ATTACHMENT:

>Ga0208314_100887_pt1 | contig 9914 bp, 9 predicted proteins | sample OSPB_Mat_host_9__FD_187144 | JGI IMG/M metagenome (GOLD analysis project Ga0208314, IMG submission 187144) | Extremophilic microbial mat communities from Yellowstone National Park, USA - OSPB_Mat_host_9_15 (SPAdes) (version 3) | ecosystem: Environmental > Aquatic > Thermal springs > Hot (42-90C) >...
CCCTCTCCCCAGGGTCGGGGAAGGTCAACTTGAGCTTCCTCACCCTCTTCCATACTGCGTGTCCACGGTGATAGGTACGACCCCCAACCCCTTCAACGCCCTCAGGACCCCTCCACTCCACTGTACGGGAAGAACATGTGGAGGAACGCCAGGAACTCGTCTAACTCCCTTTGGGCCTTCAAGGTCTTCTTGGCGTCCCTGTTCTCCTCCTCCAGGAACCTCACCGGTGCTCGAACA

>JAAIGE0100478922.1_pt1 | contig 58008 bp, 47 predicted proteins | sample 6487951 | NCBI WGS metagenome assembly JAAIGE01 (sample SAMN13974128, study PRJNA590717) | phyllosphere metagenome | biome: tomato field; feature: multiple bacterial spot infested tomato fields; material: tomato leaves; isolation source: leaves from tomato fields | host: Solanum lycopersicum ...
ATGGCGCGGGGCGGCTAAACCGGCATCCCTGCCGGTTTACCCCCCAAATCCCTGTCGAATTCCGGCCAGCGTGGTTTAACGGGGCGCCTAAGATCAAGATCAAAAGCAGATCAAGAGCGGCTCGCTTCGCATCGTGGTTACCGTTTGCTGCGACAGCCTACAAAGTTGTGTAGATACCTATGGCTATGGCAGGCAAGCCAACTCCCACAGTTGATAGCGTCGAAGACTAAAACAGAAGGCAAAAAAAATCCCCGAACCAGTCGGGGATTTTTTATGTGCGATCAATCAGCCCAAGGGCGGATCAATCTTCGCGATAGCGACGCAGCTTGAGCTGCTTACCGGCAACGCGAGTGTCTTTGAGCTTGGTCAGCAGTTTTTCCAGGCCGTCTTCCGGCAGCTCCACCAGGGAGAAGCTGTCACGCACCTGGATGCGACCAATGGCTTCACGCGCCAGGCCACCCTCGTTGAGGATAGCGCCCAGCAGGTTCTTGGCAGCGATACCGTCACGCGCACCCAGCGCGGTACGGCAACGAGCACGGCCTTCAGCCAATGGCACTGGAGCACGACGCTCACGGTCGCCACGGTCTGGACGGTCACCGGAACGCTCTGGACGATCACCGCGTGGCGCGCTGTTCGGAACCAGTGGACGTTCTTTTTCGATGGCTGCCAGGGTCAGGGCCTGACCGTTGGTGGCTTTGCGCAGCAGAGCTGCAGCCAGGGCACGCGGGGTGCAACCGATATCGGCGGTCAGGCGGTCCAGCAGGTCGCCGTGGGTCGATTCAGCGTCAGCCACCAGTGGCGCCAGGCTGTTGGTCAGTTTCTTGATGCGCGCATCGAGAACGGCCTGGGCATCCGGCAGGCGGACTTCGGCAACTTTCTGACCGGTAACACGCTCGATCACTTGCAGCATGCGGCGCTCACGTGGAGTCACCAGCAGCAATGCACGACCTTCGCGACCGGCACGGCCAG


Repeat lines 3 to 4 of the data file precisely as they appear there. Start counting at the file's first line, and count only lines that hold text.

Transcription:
>JAAIGE0100478922.1_pt1 | contig 58008 bp, 47 predicted proteins | sample 6487951 | NCBI WGS metagenome assembly JAAIGE01 (sample SAMN13974128, study PRJNA590717) | phyllosphere metagenome | biome: tomato field; feature: multiple bacterial spot infested tomato fields; material: tomato leaves; isolation source: leaves from tomato fields | host: Solanum lycopersicum ...
ATGGCGCGGGGCGGCTAAACCGGCATCCCTGCCGGTTTACCCCCCAAATCCCTGTCGAATTCCGGCCAGCGTGGTTTAACGGGGCGCCTAAGATCAAGATCAAAAGCAGATCAAGAGCGGCTCGCTTCGCATCGTGGTTACCGTTTGCTGCGACAGCCTACAAAGTTGTGTAGATACCTATGGCTATGGCAGGCAAGCCAACTCCCACAGTTGATAGCGTCGAAGACTAAAACAGAAGGCAAAAAAAATCCCCGAACCAGTCGGGGATTTTTTATGTGCGATCAATCAGCCCAAGGGCGGATCAATCTTCGCGATAGCGACGCAGCTTGAGCTGCTTACCGGCAACGCGAGTGTCTTTGAGCTTGGTCAGCAGTTTTTCCAGGCCGTCTTCCGGCAGCTCCACCAGGGAGAAGCTGTCACGCACCTGGATGCGACCAATGGCTTCACGCGCCAGGCCACCCTCGTTGAGGATAGCGCCCAGCAGGTTCTTGGCAGCGATACCGTCACGCGCACCCAGCGCGGTACGGCAACGAGCACGGCCTTCAGCCAATGGCACTGGAGCACGACGCTCACGGTCGCCACGGTCTGGACGGTCACCGGAACGCTCTGGACGATCACCGCGTGGCGCGCTGTTCGGAACCAGTGGACGTTCTTTTTCGATGGCTGCCAGGGTCAGGGCCTGACCGTTGGTGGCTTTGCGCAGCAGAGCTGCAGCCAGGGCACGCGGGGTGCAACCGATATCGGCGGTCAGGCGGTCCAGCAGGTCGCCGTGGGTCGATTCAGCGTCAGCCACCAGTGGCGCCAGGCTGTTGGTCAGTTTCTTGATGCGCGCATCGAGAACGGCCTGGGCATCCGGCAGGCGGACTTCGGCAACTTTCTGACCGGTAACACGCTCGATCACTTGCAGCATGCGGCGCTCACGTGGAGTCACCAGCAGCAATGCACGACCTTCGCGACCGGCACGGCCAG